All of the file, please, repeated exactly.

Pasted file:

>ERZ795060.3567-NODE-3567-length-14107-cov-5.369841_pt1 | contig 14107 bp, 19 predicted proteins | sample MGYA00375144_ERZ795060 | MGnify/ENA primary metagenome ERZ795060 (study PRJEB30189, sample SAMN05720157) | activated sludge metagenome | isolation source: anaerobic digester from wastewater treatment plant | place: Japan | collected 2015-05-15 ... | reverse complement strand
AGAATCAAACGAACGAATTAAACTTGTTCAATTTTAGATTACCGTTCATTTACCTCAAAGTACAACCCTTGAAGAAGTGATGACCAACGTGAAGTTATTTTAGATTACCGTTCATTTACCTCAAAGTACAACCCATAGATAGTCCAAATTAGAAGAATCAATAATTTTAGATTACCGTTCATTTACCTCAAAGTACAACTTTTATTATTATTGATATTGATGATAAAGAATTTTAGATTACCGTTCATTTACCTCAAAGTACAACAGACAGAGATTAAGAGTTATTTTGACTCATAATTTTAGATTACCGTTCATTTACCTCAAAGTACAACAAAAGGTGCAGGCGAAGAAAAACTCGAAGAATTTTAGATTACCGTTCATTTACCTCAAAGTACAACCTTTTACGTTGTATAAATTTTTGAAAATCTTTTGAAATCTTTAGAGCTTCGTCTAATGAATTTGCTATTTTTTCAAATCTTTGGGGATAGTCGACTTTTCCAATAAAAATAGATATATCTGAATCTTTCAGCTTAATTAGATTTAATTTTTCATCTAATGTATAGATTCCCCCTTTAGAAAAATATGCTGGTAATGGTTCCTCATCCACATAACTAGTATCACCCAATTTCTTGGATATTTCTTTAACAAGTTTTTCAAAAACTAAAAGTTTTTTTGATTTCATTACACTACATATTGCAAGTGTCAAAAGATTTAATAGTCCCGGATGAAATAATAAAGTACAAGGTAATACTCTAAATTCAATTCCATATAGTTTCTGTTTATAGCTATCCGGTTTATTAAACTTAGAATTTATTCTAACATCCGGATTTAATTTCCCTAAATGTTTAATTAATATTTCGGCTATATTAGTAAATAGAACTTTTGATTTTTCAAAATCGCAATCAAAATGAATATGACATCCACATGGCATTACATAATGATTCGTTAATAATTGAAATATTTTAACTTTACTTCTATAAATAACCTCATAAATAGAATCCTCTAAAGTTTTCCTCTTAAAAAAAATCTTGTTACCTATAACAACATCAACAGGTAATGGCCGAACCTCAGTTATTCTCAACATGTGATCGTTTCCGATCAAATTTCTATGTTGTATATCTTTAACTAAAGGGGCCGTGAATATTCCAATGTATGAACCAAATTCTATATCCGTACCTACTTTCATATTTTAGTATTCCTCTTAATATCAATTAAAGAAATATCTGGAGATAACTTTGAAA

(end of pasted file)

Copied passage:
>ERZ795060.3567-NODE-3567-length-14107-cov-5.369841_pt1 | contig 14107 bp, 19 predicted proteins | sample MGYA00375144_ERZ795060 | MGnify/ENA primary metagenome ERZ795060 (study PRJEB30189, sample SAMN05720157) | activated sludge metagenome | isolation source: anaerobic digester from wastewater treatment plant | place: Japan | collected 2015-05-15 ... | reverse complement strand
AGAATCAAACGAACGAATTAAACTTGTTCAATTTTAGATTACCGTTCATTTACCTCAAAGTACAACCCTTGAAGAAGTGATGACCAACGTGAAGTTATTTTAGATTACCGTTCATTTACCTCAAAGTACAACCCATAGATAGTCCAAATTAGAAGAATCAATAATTTTAGATTACCGTTCATTTACCTCAAAGTACAACTTTTATTATTATTGATATTGATGATAAAGAATTTTAGATTACCGTTCATTTACCTCAAAGTACAACAGACAGAGATTAAGAGTTATTTTGACTCATAATTTTAGATTACCGTTCATTTACCTCAAAGTACAACAAAAGGTGCAGGCGAAGAAAAACTCGAAGAATTTTAGATTACCGTTCATTTACCTCAAAGTACAACCTTTTACGTTGTATAAATTTTTGAAAATCTTTTGAAATCTTTAGAGCTTCGTCTAATGAATTTGCTATTTTTTCAAATCTTTGGGGATAGTCGACTTTTCCAATAAAAATAGATATATCTGAATCTTTCAGCTTAATTAGATTTAATTTTTCATCTAATGTATAGATTCCCCCTTTAGAAAAATATGCTGGTAATGGTTCCTCATCCACATAACTAGTATCACCCAATTTCTTGGATATTTCTTTAACAAGTTTTTCAAAAACTAAAAGTTTTTTTGATTTCATTACACTACATATTGCAAGTGTCAAAAGATTTAATAGTCCCGGATGAAATAATAAAGTACAAGGTAATACTCTAAATTCAATTCCATATAGTTTCTGTTTATAGCTATCCGGTTTATTAAACTTAGAATTTATTCTAACATCCGGATTTAATTTCCCTAAATGTTTAATTAATATTTCGGCTATATTAGTAAATAGAACTTTTGATTTTTCAAAATCGCAATCAAAATGAATATGACATCCACATGGCATTACATAATGATTCGTTAATAATTGAAATATTTTAACTTTACTTCTATAAATAACCTCATAAATAGAATCCTCTAAAGTTTTCCTCTTAAAAAAAATCTTGTTACCTATAACAACATCAACAGGTAATGGCCGAACCTCAGTTATTCTCAACATGTGATCGTTTCCGATCAAATTTCTATGTTGTATATCTTTAACTAAAGGGGCCGTGAATATTCCAATGTATGAACCAAATTCTATATCCGTACCTACTTTCATATTTTAGTATTCCTCTTAATATCAATTAAAGAAATATCTGGAGATAACTTTGAAA